Sneaking Strategy Lessons into Your Read Alouds

Do you read aloud to your children every day, but wonder what you can do to sneak in a little extra learning?  Reading aloud is a wonderful opportunity to share a few quality minutes with our children snuggling and enjoying a book.  But, did you know you can easily transform a read aloud into an instructional moment with very little prep and without your child even knowing that he may be learning something, too?  All it takes is a few questions before, during, and after reading.

Before Reading

  • What do you already know about (topic of book)? (activating background knowledge)
  • Look at the picture on the cover and the title of the book.  What do you think is going to happen? (making predictions)

During Reading

  • As you read, confirm your child’s prediction.  Was it correct? If not, discuss what happened instead.
  • Ask your child questions to clear up points of confusion as you read.

After Reading

  • What does this book remind you of?  (making connections to the text)
  • Ask your child to retell you the story.  What happened at the beginning?  The middle?  The end?   (summarize the text)

These questions touch on common comprehension strategies that good readers use to understand text.  If we emphasize and model how to use some of these strategies at home, we begin to create a solid reading foundation for our children.  A few questions and you’ve “kicked it up a notch”!

If you would like more information on teaching common comprehension strategies to your child, I suggest reading 7 Keys to Comprehension: How to Help Your Kids Read It and Get It! by Susan Zimmerman and Chryse Hutchins.

This post originally appeared as a guest post on Classroom Talk.

©2010 by Dawn Little for Literacy Toolbox. All Rights Reserved.  All Amazon links are affiliate links and may result in my receiving a small commission. This is at no additional cost to you.


5 Responses to “Sneaking Strategy Lessons into Your Read Alouds”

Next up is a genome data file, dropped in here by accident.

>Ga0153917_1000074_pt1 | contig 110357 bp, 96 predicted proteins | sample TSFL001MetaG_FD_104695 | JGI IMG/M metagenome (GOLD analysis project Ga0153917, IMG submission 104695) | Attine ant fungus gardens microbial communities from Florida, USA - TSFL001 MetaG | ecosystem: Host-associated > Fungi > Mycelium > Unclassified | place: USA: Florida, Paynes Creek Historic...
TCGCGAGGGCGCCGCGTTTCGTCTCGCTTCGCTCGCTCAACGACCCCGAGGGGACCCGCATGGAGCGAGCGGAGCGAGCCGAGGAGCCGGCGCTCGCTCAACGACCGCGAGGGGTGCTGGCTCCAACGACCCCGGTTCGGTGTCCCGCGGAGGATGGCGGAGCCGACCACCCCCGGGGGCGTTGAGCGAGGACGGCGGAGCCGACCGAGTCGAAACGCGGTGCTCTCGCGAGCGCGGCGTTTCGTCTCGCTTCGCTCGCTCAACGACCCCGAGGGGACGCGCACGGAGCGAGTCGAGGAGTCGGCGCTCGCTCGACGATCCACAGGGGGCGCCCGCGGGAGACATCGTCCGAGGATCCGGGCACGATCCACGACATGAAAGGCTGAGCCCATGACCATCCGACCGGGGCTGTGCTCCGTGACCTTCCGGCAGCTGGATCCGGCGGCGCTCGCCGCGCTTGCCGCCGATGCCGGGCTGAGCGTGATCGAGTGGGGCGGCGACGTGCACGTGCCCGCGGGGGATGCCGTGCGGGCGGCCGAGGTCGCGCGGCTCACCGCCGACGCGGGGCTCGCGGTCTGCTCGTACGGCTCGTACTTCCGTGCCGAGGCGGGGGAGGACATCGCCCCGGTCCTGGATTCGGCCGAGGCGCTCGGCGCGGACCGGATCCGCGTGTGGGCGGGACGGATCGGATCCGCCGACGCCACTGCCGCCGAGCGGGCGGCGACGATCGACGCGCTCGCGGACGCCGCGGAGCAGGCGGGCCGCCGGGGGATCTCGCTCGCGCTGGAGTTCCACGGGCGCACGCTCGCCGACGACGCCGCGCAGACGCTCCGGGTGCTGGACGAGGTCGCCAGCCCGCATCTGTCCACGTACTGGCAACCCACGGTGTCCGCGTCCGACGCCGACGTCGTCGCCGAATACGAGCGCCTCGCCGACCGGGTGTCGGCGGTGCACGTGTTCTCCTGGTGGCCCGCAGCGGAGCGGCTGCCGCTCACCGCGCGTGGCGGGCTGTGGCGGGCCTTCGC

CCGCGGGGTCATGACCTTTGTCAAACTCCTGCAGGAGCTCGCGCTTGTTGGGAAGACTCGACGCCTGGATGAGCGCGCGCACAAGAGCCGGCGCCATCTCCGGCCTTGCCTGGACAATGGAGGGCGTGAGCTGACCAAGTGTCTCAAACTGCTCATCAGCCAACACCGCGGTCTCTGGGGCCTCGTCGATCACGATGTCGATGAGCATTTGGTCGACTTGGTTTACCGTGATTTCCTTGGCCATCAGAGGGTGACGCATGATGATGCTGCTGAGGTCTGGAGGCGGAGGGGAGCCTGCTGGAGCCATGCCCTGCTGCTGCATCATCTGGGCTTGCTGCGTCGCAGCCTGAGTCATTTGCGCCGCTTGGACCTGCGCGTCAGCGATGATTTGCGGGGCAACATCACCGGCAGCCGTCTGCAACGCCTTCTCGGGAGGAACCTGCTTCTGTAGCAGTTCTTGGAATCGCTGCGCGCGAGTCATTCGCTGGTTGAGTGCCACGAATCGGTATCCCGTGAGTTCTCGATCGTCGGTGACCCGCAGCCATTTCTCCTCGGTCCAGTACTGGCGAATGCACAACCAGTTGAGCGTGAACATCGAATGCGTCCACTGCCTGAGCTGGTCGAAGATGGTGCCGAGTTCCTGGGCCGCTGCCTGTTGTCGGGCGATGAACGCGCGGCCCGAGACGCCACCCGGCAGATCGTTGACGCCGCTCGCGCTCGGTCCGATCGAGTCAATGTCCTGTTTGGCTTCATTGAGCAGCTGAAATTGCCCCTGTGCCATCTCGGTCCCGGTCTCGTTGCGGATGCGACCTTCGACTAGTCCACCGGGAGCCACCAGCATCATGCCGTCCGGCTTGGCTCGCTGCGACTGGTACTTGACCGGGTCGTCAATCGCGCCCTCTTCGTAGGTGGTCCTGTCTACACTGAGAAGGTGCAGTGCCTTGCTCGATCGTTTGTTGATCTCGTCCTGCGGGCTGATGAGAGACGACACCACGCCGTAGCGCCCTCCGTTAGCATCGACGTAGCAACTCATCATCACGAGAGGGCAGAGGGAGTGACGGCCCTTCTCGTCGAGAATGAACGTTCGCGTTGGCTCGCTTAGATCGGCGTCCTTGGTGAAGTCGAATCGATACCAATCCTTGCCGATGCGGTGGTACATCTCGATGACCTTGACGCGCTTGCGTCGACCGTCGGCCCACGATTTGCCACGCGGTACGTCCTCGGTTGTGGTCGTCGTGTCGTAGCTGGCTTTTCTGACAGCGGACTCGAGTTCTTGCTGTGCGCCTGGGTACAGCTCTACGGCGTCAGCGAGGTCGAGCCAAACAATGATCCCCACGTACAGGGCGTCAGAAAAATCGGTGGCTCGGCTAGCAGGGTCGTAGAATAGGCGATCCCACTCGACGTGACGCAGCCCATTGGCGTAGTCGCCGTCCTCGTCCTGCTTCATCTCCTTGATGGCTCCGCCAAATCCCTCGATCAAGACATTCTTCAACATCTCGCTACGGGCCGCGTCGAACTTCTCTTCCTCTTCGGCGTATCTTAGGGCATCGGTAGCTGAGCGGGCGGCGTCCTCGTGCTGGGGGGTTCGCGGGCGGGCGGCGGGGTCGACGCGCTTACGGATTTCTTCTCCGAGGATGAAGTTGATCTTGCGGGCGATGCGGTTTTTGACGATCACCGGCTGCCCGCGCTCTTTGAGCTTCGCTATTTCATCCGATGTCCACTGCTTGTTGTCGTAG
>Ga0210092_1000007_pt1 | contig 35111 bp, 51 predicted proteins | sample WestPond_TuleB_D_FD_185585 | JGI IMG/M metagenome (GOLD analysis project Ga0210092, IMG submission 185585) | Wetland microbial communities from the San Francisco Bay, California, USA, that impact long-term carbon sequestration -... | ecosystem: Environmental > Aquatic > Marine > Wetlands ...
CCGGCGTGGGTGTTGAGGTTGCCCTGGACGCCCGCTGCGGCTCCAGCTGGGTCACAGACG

1. Beth Zemble Says:

    Great tips. Sometimes asking kids “what does this remind you of?” leads to such surprising connections. An open-ended question such as this one can give real insight into one a child is comprehending (or not) because the connections they make might be very insightful or they might demonstrate that he or she hasn’t gleaned the most relevant information from the reading. If your child is stumped and can’t make a connection, try asking follow up questions that are more specific: “What did it remind you of when the main character did x, y, or z?” “Have you ever felt the way the character felt when a, b, or c happened?”
    Focusing questions on a particular character’s behavior or activities, might help a child more readily see the connection to something that she or he has read or experienced.

  2. Terry Doherty Says:

    I love this Dawn! I would also add encouraging them to look at the illustration to see if they can find a picture of the word that starts with the same letter … not just rush in to “help” them by telling them what that big word is.

    • Links to Literacy Says:

      Excellent point, Terry! When my son was learning to read, he looked to me often to tell him a word if he didn’t know it. I always asked him to “use his strategies.” Sounding it out was a big one for him, but using illustrations is always an important strategy for readers to use!

  3. Ways to Engage a Reluctant Reader « Literacy Toolbox Says:

    […] Sneak strategy lessons into your read alouds. […]

  4. Engaging a Reluctant Reader | Big Universe Blog Says:

    […] Sneak strategy lessons into your read alouds. […]

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